Changing Times, Changing Names

The world we live in is constantly changing. We constantly have new gadgets and technology to make our lives easier. I can remember going on the internet for the first time with my family and getting a cell phone for emergency usage when I was in college. These were all firsts, and yet my daughter will always know and use these things. Not only is technology changing our lives, but more people are traveling around the world and encountering different beliefs.  What do you do when you believe something will happen if you do something and then you go to another country and they are doing that and nothing happened?

A generation ago in Thailand, and still in the provinces, people believed that plumeria plants and trees were sacred. There is a famous story about a woman killing herself by hanging herself on a branch of the tree. Her despondent spirit is said to haunt plumeria trees and make them sacred. Thus, plumeria trees could only be at a temple, graveyard, or other special places. Whenever you saw a plumeria tree, you had to wai (a sign of greeting and respect) it. If you didn’t wai the tree, it would wither and die. You also couldn’t have the tree or plant at your home as it could grow well there.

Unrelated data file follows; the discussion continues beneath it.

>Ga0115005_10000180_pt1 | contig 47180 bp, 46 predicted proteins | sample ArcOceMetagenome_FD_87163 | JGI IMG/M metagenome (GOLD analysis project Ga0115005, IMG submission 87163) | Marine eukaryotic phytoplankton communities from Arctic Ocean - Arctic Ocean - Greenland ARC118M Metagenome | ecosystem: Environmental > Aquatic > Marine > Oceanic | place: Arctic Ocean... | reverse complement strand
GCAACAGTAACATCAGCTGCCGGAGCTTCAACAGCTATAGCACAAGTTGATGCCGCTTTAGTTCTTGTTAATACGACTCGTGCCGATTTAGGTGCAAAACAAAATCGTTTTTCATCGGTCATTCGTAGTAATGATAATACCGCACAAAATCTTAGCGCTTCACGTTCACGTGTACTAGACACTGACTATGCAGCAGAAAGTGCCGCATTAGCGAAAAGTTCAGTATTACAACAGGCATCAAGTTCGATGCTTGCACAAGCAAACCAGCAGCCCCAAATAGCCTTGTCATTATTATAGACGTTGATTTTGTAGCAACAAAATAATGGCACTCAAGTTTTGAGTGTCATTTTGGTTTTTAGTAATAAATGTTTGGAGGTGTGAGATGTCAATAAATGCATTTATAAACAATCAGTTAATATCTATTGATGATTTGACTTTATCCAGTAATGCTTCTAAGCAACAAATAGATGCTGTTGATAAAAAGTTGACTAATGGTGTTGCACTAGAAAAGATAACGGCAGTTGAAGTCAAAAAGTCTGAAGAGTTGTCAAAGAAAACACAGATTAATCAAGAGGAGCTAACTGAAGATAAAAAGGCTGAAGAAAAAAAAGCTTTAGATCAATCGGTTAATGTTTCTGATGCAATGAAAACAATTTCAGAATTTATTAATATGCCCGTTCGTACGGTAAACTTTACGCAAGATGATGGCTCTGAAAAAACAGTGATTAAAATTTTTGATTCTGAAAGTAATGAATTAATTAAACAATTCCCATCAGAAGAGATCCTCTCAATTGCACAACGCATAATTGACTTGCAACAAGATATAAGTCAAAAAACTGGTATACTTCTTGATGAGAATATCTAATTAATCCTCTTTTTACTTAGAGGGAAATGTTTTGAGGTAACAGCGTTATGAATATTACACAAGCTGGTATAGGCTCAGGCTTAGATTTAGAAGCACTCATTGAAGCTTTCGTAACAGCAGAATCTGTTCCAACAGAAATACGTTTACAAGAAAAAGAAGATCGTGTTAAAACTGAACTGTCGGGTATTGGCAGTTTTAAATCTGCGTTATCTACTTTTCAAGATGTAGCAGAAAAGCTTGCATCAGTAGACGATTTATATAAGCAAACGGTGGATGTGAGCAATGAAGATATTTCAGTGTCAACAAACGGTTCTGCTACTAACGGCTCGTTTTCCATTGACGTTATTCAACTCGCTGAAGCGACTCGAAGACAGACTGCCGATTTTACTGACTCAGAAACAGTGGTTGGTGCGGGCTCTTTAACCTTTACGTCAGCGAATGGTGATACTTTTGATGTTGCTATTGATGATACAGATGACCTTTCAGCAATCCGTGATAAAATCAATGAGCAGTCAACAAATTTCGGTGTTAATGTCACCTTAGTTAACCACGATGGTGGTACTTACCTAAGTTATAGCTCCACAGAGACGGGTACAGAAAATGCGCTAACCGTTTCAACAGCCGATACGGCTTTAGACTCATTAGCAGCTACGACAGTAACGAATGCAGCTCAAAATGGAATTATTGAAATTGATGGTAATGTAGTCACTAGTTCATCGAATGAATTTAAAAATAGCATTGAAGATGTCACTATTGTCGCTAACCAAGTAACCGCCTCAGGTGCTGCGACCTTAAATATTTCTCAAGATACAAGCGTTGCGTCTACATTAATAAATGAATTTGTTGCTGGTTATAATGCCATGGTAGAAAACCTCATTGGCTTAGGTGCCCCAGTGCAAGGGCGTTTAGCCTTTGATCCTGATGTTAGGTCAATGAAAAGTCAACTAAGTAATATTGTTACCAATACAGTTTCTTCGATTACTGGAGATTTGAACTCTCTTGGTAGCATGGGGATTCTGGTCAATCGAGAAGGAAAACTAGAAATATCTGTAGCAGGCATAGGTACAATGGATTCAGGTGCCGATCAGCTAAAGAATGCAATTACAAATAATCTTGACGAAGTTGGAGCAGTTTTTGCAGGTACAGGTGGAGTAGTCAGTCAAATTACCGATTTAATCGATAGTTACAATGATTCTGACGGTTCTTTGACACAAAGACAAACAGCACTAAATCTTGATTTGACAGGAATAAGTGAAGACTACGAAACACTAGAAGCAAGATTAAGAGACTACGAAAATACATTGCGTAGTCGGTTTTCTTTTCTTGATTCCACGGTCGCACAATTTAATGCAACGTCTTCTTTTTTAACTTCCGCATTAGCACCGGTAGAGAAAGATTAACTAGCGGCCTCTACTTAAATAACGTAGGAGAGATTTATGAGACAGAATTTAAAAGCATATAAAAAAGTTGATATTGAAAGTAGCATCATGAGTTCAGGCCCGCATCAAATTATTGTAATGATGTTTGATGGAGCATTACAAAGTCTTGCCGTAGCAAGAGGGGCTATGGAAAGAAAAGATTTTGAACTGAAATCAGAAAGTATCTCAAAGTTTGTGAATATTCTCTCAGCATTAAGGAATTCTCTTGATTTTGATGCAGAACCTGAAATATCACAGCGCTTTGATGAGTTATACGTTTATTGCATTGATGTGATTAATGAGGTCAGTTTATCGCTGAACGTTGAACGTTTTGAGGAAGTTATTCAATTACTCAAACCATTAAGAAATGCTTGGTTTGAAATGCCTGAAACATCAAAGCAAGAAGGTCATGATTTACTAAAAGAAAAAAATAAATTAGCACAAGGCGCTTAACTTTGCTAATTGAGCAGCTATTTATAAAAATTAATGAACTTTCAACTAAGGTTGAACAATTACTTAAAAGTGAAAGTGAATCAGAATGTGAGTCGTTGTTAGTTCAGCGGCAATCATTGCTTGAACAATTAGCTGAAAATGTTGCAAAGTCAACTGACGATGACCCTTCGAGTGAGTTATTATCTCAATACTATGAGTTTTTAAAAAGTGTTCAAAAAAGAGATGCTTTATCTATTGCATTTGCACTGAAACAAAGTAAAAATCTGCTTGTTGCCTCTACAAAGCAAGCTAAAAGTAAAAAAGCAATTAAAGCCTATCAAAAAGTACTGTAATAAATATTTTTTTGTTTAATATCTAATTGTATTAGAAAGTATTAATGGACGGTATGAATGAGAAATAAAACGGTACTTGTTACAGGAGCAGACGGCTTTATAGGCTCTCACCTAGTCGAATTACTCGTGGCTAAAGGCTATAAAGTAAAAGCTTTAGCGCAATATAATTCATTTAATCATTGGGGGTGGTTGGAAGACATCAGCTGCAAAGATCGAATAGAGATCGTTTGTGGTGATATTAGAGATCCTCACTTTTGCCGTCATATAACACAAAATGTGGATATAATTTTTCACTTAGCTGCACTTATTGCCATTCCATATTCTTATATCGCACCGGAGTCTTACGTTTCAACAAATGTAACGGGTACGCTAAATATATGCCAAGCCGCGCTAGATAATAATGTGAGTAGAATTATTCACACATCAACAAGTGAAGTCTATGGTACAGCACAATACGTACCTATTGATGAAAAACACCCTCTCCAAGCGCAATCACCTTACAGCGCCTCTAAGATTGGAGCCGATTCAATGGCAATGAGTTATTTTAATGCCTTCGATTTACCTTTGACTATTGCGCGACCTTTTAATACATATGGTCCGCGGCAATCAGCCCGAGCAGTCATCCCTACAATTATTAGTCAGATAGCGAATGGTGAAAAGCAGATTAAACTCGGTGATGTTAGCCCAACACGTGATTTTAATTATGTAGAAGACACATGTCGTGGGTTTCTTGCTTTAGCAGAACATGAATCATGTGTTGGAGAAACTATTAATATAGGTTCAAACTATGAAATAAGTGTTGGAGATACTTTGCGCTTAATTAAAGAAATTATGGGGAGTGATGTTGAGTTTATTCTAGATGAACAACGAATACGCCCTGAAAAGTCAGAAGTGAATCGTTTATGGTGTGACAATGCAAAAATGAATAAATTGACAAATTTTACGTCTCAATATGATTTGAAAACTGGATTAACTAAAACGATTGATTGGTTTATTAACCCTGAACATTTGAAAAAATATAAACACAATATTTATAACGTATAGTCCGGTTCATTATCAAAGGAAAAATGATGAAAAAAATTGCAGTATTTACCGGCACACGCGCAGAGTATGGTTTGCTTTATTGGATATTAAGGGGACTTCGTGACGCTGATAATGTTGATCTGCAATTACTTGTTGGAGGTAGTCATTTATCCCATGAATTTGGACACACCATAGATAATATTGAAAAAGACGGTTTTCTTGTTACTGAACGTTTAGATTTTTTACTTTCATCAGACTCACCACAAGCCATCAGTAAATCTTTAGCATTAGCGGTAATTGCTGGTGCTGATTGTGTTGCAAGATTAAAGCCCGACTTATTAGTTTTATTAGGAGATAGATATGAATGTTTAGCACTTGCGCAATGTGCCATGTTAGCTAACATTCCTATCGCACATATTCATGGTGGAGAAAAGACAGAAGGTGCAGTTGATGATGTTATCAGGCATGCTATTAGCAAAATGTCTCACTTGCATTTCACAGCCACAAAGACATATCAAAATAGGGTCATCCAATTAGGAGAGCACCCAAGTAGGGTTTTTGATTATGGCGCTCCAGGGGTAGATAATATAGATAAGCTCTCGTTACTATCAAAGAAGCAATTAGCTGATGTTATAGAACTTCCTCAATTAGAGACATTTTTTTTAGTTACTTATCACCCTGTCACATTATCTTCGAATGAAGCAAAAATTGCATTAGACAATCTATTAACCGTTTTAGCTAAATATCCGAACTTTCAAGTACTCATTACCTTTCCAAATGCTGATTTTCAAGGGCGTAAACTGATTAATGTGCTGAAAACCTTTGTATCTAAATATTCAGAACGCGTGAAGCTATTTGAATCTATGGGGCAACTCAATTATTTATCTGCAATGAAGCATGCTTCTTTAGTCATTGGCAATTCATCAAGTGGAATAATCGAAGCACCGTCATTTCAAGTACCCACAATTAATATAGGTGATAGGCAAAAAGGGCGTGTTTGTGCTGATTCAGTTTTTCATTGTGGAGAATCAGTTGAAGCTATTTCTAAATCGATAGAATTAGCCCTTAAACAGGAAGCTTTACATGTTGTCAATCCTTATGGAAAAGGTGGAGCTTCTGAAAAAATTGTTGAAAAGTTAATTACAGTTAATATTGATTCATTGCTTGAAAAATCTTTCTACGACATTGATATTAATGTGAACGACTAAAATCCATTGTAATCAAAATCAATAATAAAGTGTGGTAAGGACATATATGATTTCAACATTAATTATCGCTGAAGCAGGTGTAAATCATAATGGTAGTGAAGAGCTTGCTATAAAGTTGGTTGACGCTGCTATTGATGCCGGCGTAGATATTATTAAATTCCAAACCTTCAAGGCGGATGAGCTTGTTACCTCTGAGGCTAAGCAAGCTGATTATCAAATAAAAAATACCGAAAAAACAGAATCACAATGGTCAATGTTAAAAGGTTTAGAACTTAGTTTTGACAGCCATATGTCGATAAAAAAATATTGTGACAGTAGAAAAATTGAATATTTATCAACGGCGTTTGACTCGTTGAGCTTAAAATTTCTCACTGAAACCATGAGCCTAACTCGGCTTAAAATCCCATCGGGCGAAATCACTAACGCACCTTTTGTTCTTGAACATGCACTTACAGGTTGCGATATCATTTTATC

Then the Thai people started traveling to different countries. As they made their way to Hawaii there were genuinely confused. They saw plumeria flowers everywhere, even at people’s homes. How could this be, they wondered. Their belief didn’t match reality. What would they do about it?

The Queen of Thailand decided that the name of the plumeria plant should be changed. It no longer would be called luntom, a constant memory of the dead woman, but now it would have a new and beautiful name, leelawadee. This was not the first name change for the plumeria. It was originally called mykaam, but was changed after the woman took her life on this tree and made it sacred.

Now people can have plumeria trees and plants at their home. There are 2 names of plumerias. If you call it luntom, then it is sacred, but if you call it leelawadee, then some people are brave enough to have it at their home…just don’t mention the name of luntom to them…


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